Should Major League Baseball Protect Pitchers?
Pitching in the Major Leagues is an occupational hazard, as MLB pitchers throw pitches at speeds up to 100 miles per hour. MLB pitchers take the risk every time of going to the mound of getting a line drive hit back at them. It happened again the other night.
Toronto Blue Jays pitcher J.A. Happ was struck in the head after a line drive hit him in the head. Happ laid on the ground for 10 minutes before being taken to the hospital. Wednesday morning, Happ was released from the hospital.
Last season, Arizona Diamondback pitcher Brandon McCarthy was hit by a line drive in the head when he played with the Oakland Athletics, and Detroit Tigers pitcher Doug Fister was hit in the head in the World Series.
McCarthy suffered a fractured skull and an epidural hemorrhage, and underwent emergency brain surgery. Fister was able to stay in the game and continue to pitch against the Giants.
With pitchers being hit three times in about a year, the frequency of pitchers being hit by line drives has raised questions that have surrounded MLB with the possibility of adding protective head gear.
Last fall after McCarthy and Fister were hit in the head, there was consideration of producing a cap liner with Kevlar that is used by the military, law enforcement and NFL players.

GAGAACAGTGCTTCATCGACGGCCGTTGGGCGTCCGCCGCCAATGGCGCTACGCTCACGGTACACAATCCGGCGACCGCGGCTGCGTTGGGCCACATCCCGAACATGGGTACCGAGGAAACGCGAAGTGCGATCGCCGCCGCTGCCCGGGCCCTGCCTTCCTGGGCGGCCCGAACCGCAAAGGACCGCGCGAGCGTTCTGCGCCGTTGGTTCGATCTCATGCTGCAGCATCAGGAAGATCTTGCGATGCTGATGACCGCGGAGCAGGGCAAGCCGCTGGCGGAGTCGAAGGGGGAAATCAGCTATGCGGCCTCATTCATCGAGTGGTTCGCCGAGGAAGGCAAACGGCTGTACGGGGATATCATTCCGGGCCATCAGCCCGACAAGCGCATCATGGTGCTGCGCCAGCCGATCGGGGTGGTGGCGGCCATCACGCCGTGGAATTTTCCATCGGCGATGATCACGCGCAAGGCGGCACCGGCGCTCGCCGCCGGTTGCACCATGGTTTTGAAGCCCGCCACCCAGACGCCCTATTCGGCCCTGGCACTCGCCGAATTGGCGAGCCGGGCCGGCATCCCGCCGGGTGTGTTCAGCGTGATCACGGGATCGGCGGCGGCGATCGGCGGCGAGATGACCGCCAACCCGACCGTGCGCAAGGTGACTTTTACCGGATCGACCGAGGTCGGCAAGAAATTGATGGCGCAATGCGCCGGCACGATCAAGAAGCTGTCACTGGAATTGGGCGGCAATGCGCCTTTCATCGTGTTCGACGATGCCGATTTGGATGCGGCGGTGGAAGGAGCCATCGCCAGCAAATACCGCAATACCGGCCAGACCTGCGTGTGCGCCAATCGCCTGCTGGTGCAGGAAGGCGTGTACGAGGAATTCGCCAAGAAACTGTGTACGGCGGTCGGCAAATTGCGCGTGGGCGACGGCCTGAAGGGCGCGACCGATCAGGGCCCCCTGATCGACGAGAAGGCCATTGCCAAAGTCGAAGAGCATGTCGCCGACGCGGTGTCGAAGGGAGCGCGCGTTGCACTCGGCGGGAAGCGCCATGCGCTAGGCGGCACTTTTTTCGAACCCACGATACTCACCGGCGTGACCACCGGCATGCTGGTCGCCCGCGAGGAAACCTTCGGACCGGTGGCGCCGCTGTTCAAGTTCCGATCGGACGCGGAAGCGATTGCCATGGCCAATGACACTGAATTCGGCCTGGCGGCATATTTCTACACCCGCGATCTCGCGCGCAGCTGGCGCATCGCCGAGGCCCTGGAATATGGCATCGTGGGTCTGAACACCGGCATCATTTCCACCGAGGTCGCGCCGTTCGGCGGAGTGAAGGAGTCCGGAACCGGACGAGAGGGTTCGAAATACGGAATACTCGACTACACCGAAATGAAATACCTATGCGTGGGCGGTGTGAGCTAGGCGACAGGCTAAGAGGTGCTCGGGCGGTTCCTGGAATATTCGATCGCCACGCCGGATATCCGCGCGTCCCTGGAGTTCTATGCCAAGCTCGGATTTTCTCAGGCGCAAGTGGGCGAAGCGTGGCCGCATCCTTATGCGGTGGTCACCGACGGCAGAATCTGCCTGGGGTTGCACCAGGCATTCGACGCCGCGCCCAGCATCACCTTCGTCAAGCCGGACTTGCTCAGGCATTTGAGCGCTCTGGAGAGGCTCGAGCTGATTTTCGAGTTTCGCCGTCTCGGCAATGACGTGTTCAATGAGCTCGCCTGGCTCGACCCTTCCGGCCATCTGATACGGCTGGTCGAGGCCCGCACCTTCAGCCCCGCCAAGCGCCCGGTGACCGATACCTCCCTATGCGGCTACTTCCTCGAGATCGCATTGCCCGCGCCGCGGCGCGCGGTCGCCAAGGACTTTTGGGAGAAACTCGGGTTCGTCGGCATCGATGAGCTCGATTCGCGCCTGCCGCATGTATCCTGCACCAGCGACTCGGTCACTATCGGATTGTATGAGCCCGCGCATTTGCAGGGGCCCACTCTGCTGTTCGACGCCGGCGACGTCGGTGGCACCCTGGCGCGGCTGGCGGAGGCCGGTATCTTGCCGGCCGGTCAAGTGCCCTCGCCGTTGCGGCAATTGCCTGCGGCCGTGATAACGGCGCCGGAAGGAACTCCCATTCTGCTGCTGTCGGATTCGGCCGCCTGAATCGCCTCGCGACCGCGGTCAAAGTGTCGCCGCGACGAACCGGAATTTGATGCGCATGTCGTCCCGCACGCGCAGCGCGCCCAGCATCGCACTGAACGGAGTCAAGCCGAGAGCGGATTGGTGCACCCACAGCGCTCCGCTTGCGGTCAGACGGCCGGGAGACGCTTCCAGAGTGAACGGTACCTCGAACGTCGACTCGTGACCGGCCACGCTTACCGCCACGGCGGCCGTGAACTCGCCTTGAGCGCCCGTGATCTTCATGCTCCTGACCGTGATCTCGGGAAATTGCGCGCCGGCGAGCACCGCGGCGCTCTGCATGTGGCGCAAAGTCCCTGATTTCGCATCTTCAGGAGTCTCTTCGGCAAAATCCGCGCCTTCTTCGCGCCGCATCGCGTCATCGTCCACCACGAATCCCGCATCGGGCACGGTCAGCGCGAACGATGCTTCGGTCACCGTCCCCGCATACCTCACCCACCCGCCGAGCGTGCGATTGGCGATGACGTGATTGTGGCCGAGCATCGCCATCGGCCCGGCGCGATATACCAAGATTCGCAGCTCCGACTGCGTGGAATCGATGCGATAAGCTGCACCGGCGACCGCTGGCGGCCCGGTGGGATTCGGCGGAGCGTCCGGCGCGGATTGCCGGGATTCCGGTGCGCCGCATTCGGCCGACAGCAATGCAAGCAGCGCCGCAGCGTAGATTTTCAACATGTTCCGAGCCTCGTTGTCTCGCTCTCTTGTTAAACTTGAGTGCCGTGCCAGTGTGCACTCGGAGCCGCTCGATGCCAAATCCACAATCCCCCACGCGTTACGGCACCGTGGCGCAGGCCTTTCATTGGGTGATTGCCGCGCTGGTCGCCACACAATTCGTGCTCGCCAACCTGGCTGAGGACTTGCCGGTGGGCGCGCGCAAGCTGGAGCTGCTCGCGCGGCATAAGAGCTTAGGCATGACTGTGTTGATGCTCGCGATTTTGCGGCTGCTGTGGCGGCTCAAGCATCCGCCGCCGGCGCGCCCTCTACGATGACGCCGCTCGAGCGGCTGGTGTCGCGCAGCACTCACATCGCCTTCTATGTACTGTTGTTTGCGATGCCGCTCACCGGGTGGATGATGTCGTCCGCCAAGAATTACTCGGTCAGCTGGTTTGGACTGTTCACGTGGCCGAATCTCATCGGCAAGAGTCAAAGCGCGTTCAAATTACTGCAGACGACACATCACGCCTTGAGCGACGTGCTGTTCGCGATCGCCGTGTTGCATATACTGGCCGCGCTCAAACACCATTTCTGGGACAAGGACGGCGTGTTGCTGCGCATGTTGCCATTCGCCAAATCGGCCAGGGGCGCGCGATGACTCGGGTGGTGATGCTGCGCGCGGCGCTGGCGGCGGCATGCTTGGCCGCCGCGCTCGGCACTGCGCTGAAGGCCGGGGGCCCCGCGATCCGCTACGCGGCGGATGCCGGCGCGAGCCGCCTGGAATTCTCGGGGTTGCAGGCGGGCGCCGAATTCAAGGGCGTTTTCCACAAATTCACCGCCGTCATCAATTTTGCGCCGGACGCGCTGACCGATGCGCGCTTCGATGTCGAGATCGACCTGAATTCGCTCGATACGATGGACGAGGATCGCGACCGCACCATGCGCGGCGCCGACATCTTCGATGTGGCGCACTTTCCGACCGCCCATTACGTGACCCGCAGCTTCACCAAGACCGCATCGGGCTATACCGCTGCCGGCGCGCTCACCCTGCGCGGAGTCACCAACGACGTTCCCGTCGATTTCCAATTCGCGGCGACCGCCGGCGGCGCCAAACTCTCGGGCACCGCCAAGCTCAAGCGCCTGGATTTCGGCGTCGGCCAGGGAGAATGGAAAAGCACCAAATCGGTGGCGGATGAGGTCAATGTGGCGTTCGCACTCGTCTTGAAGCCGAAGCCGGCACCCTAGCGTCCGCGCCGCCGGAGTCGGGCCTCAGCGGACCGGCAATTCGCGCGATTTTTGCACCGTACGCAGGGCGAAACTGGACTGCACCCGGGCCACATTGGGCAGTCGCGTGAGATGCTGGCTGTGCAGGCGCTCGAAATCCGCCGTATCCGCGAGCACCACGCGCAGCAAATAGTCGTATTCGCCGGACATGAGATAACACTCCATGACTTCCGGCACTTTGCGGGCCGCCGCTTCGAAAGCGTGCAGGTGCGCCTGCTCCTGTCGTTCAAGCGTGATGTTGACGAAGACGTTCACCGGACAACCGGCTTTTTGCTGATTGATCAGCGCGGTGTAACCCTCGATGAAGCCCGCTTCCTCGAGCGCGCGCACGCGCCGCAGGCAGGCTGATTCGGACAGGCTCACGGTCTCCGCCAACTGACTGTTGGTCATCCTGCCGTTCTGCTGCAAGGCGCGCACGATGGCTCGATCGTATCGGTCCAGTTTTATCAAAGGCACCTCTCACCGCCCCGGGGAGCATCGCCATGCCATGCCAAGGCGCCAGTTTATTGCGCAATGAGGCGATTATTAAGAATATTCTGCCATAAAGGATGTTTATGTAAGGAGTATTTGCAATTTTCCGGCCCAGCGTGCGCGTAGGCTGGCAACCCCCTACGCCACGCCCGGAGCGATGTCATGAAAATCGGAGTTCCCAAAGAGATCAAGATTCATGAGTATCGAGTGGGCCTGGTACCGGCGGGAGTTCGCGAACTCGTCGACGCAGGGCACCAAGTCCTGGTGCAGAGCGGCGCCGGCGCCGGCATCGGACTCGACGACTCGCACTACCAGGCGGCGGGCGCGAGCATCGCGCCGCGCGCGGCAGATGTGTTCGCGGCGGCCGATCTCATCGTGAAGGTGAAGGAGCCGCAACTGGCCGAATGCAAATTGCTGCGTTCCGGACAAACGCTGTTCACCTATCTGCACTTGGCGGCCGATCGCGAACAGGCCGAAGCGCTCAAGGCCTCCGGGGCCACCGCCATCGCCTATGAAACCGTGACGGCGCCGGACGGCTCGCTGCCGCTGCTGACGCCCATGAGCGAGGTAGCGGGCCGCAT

MLB vice president Dan Halem told ESPN that further talks have developed, but nothing is imminent. Talks with about twelve companies about prototypes, including the padded-cap liner with Kevlar has been tested.
McCarthy told USA Today Wednesday morning, "I know that baseball has worked on it, and they're trying to find people from outside of baseball who can solve the problem. Until someone makes something that works, it's going to be tough for anybody to wear it, Most everything that's come out, it wouldn't have protected me, wouldn't have protected Happ if he got hit directly on the ear."
McCarthy went on to say that developing a head gear that provides the best protection may be difficult. "So you're at the point where you're looking at hitting helmets. You'd have to have something that protected the ear. At that point, how vulnerable is the face and beyond. It's kind of a slippery slope where somebody will have to come up with something really good or really sound. Otherwise, I don't know how to answer the question."
There's two sides of the spectrum. First, for some pitchers in baseball, they've never been hit by a line drive. It's an assumed risk just like hard hits in football. In an interview with ESPN, Texas Rangers manager said it best. "What can you do? Tell hitters not to hit it back up the middle?"
On the opposite side since hitters aren't going to not hit it up the middle, there are ways to protect the pitcher. Whether it's by developing a Kevlar cap liner, or a helmet with face gear, the issue of protecting a pitcher must be heard by MLB, and some type of action needs to be taken. It's worth it to protect MLB pitchers lives, and to prevent further brain damage for their post-baseball career.
The issue won't go away until MLB addresses the issue, and it needs to be soon.